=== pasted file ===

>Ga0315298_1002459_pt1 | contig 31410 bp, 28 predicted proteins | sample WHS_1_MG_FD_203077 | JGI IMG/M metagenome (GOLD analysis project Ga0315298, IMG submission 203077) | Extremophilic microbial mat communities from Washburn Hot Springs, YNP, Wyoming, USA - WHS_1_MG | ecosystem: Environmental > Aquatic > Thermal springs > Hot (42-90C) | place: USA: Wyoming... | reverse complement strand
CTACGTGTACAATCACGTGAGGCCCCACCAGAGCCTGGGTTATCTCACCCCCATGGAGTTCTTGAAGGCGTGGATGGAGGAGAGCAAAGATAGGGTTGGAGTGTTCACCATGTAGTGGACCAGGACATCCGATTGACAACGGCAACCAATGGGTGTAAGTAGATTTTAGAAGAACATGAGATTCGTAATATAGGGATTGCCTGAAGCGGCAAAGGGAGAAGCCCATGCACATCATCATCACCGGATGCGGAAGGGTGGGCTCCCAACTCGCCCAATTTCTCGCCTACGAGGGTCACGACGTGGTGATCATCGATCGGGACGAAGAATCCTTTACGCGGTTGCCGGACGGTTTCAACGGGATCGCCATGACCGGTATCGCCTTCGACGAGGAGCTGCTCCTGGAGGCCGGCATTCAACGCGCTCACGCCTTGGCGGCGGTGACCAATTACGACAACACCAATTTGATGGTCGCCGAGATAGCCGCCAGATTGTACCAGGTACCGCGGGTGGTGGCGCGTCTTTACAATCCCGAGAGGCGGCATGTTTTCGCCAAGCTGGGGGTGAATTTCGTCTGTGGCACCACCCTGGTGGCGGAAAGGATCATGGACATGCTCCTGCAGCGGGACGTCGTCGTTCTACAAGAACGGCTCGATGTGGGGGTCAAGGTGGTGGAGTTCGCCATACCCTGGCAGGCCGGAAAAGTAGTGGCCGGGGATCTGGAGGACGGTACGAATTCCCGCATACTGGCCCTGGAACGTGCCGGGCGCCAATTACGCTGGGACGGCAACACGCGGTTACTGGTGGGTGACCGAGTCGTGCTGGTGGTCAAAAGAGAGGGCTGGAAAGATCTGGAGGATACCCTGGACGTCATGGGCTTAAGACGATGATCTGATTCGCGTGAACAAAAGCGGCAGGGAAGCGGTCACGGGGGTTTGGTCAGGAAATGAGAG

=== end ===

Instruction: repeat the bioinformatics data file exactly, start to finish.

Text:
>Ga0315298_1002459_pt1 | contig 31410 bp, 28 predicted proteins | sample WHS_1_MG_FD_203077 | JGI IMG/M metagenome (GOLD analysis project Ga0315298, IMG submission 203077) | Extremophilic microbial mat communities from Washburn Hot Springs, YNP, Wyoming, USA - WHS_1_MG | ecosystem: Environmental > Aquatic > Thermal springs > Hot (42-90C) | place: USA: Wyoming... | reverse complement strand
CTACGTGTACAATCACGTGAGGCCCCACCAGAGCCTGGGTTATCTCACCCCCATGGAGTTCTTGAAGGCGTGGATGGAGGAGAGCAAAGATAGGGTTGGAGTGTTCACCATGTAGTGGACCAGGACATCCGATTGACAACGGCAACCAATGGGTGTAAGTAGATTTTAGAAGAACATGAGATTCGTAATATAGGGATTGCCTGAAGCGGCAAAGGGAGAAGCCCATGCACATCATCATCACCGGATGCGGAAGGGTGGGCTCCCAACTCGCCCAATTTCTCGCCTACGAGGGTCACGACGTGGTGATCATCGATCGGGACGAAGAATCCTTTACGCGGTTGCCGGACGGTTTCAACGGGATCGCCATGACCGGTATCGCCTTCGACGAGGAGCTGCTCCTGGAGGCCGGCATTCAACGCGCTCACGCCTTGGCGGCGGTGACCAATTACGACAACACCAATTTGATGGTCGCCGAGATAGCCGCCAGATTGTACCAGGTACCGCGGGTGGTGGCGCGTCTTTACAATCCCGAGAGGCGGCATGTTTTCGCCAAGCTGGGGGTGAATTTCGTCTGTGGCACCACCCTGGTGGCGGAAAGGATCATGGACATGCTCCTGCAGCGGGACGTCGTCGTTCTACAAGAACGGCTCGATGTGGGGGTCAAGGTGGTGGAGTTCGCCATACCCTGGCAGGCCGGAAAAGTAGTGGCCGGGGATCTGGAGGACGGTACGAATTCCCGCATACTGGCCCTGGAACGTGCCGGGCGCCAATTACGCTGGGACGGCAACACGCGGTTACTGGTGGGTGACCGAGTCGTGCTGGTGGTCAAAAGAGAGGGCTGGAAAGATCTGGAGGATACCCTGGACGTCATGGGCTTAAGACGATGATCTGATTCGCGTGAACAAAAGCGGCAGGGAAGCGGTCACGGGGGTTTGGTCAGGAAATGAGAG